Do you feel a bit on the wild side today? If you do, that feeling would be directly in line with a specific music happening on this day in 1966. The song was written by a songwriter named Chip Taylor, who has made tons of money from it because it has been recorded by many artists and is constantly being used in movies and TV shows. For today's trip down memory lane, we begin with...
1966 The Troggs started a two week run at No.1 on the US singles chart with 'Wild Thing'. Because of a distribution dispute, The Troggs' single was available on two competing labels: Atco and Fontana. Because both pressings were taken from the identical master recording, Billboard combined the sales for both releases, making it the only single to simultaneously reach No.1 for two companies.
The style of music exemplified in this song became known as "Caveman Rock" due to The Troggs' grungy features and photos of them in caves, and also because of that unique sound of their first mega hit, 'Wild Thing'. That crazy whistling instrument in the break is an ocarina, which is an Eastern instrument that dates back thousands of years. This gave the song a very distinctive sound and was a great talking point for the band. As for their name, The Troggs is short for "troglodyte" (meaning "cave dweller"), which helped bolster this image. Reg Presley, the vocalist, sang with a lustiness and decadence that turned on millions.
A Bit of Wild Move (Gyrating) Trivia...
Continuing a bit on the wild side, let's backtrack to the year 1956. Yesterday, July 29, featured Blue Suede Shoes with the spotlight on Carl Perkins. Of course, Perkins was not the only musician to record the song. Elvis Presley and Carl Perkins faced off in the "Top 100". The point here is not the song, or any specific song for that matter but the moves...NOT Perkins this time, but Elvis!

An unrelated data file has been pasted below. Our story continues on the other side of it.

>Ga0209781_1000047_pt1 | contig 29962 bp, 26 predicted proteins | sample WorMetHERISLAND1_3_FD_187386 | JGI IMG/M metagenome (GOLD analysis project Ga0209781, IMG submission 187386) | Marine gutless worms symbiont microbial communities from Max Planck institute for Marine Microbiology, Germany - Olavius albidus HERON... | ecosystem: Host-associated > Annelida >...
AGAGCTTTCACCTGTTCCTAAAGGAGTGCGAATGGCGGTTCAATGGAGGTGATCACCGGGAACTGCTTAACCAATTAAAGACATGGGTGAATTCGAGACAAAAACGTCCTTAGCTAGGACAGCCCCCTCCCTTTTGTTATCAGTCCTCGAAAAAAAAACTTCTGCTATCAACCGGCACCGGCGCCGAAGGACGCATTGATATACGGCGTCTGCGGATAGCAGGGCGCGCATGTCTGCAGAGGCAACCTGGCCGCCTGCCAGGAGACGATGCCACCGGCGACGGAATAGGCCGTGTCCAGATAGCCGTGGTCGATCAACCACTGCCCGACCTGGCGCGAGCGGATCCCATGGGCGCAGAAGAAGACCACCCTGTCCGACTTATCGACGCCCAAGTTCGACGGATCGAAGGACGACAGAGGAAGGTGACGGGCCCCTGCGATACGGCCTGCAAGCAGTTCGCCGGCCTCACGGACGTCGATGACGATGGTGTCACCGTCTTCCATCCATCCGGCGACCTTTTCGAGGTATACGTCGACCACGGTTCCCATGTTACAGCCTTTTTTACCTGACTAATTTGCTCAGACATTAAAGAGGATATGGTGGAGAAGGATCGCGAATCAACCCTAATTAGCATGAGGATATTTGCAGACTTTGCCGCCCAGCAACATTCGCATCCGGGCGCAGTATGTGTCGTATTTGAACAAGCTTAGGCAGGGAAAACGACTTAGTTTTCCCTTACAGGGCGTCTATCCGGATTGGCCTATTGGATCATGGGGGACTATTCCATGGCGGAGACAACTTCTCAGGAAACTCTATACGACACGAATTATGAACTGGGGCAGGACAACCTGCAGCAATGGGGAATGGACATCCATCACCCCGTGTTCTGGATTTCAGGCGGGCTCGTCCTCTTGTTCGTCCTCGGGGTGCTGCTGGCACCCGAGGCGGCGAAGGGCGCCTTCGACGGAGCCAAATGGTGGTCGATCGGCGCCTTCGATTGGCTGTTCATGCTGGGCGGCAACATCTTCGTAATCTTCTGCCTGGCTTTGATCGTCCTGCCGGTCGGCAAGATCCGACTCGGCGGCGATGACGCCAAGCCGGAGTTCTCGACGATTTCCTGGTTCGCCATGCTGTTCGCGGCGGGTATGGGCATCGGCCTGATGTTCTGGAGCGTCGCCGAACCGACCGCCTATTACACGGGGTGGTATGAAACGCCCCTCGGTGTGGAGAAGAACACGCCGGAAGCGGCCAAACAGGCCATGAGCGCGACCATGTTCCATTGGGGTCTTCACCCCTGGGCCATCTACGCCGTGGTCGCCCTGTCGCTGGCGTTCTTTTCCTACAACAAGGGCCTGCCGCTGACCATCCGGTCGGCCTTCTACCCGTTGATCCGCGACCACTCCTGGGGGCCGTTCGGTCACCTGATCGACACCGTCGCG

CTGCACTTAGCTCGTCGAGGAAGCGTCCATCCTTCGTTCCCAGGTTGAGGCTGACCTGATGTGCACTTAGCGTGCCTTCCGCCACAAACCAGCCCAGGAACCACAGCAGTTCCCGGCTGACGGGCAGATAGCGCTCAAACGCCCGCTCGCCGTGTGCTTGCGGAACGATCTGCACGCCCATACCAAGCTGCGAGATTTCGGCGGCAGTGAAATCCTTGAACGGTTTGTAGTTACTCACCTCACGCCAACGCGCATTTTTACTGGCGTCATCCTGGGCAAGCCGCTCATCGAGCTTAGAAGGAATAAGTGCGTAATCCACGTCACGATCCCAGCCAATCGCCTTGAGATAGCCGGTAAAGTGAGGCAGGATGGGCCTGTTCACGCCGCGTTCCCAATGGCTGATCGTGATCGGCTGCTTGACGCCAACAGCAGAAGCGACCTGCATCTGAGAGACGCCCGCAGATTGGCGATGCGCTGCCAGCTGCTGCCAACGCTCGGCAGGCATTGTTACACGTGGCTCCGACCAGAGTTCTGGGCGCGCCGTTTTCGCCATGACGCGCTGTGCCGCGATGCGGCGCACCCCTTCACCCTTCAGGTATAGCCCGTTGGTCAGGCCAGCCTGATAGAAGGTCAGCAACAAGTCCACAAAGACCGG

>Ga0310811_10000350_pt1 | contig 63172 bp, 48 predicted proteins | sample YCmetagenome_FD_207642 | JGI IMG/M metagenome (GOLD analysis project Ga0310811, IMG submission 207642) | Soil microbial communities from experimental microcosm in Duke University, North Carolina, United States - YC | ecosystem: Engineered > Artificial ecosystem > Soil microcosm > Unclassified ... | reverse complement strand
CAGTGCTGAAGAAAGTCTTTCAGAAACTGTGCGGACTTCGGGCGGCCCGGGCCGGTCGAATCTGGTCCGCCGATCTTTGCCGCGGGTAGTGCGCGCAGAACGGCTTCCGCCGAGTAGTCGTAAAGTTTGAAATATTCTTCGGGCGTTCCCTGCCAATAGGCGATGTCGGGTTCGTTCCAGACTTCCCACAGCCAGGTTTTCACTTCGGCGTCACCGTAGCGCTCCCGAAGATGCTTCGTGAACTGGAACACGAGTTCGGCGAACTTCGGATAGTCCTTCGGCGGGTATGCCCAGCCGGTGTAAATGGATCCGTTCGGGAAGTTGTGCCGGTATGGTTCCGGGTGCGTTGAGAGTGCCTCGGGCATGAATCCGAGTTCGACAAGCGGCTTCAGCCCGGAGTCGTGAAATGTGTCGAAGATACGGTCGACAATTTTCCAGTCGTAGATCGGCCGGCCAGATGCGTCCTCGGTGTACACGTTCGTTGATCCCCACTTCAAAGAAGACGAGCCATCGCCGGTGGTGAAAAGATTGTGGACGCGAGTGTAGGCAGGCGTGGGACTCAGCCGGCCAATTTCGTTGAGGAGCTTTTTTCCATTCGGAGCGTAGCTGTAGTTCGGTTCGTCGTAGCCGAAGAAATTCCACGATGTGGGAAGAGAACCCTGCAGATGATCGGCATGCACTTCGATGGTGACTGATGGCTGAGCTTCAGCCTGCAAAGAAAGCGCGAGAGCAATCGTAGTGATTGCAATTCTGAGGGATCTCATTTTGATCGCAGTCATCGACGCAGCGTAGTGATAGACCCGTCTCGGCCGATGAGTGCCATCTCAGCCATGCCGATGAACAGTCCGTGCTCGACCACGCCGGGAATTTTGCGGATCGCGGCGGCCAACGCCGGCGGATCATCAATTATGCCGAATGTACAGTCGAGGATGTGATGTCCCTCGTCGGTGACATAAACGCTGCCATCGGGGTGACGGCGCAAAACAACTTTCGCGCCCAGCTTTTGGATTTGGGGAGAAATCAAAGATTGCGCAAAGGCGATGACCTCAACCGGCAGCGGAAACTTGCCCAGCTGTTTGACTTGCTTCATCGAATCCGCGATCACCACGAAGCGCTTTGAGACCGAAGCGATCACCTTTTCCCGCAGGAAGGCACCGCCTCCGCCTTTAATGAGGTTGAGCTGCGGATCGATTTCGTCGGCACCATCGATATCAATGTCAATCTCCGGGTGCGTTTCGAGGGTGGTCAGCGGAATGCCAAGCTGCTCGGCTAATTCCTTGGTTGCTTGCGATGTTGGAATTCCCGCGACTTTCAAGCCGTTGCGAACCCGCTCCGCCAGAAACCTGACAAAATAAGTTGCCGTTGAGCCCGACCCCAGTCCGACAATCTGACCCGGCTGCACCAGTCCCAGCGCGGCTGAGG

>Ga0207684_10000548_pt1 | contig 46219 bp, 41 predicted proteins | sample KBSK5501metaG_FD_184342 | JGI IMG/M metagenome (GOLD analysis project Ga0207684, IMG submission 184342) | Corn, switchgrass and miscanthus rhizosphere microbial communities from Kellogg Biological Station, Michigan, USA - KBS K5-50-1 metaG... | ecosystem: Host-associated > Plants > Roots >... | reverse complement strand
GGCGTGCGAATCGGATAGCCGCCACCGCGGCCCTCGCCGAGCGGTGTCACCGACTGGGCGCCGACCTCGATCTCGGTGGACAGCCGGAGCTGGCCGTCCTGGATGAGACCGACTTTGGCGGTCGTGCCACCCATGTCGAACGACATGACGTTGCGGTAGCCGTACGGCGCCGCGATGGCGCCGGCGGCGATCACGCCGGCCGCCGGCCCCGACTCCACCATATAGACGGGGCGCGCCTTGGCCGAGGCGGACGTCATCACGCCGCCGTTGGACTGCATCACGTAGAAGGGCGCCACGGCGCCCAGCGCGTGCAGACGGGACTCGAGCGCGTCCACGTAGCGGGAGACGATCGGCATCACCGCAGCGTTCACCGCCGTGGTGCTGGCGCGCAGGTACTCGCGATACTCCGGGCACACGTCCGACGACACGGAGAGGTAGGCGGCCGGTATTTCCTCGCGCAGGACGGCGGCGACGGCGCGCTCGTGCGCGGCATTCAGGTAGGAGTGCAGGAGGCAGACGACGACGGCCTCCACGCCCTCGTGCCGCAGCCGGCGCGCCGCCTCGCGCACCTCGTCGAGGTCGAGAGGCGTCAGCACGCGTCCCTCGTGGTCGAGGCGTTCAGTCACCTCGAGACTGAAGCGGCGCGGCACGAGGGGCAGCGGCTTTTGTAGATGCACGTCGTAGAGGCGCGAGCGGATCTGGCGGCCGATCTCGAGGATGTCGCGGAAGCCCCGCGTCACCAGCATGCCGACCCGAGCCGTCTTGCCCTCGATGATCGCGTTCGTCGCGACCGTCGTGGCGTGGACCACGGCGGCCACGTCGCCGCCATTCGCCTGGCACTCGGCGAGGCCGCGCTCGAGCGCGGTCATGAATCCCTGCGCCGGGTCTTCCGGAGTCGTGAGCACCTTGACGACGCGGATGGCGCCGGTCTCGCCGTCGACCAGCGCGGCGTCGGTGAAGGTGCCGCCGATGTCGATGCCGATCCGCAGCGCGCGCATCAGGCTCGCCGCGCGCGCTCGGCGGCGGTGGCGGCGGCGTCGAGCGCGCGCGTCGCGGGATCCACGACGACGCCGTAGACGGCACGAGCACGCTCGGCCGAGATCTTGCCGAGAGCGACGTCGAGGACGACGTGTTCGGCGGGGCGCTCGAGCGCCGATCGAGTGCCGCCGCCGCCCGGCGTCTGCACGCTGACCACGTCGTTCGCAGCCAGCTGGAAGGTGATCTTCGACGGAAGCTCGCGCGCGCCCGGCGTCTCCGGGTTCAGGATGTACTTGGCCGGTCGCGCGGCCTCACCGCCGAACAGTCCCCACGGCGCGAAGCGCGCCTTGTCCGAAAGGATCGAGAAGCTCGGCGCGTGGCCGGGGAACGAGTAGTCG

Elvis backstage at Overton Park Shell - July 30, 1954
Photo © Bill E. Burk
1954 Slim Whitman ("Rose Marie"), Billy Walker ("(I'd Like to Be In) Charlie's Shoes"), Sugarfoot Collins, Sonny Harvelle, Tinker Fry, Curly Harris (stand-up country comic) and a young Elvis Presley, all appeared at the Hillbilly Hoedown, Overton Park Shell, in Memphis Tennessee. Elvis was so nervous he stood up on the balls of his feet and shook his leg in time with the music, when he came offstage he asked why people were yelling at him. Someone told him it was because he was shaking his leg, which with the baggy pleated pants created a wild gyrating effect in time with the music. This wild gyrating got the crowd so stirred up that it became his trademark in live performances from that point on.
And the music goes on beating to the rhythm of the changing times...
Thomas Fuller (1608 - 16 August 1661)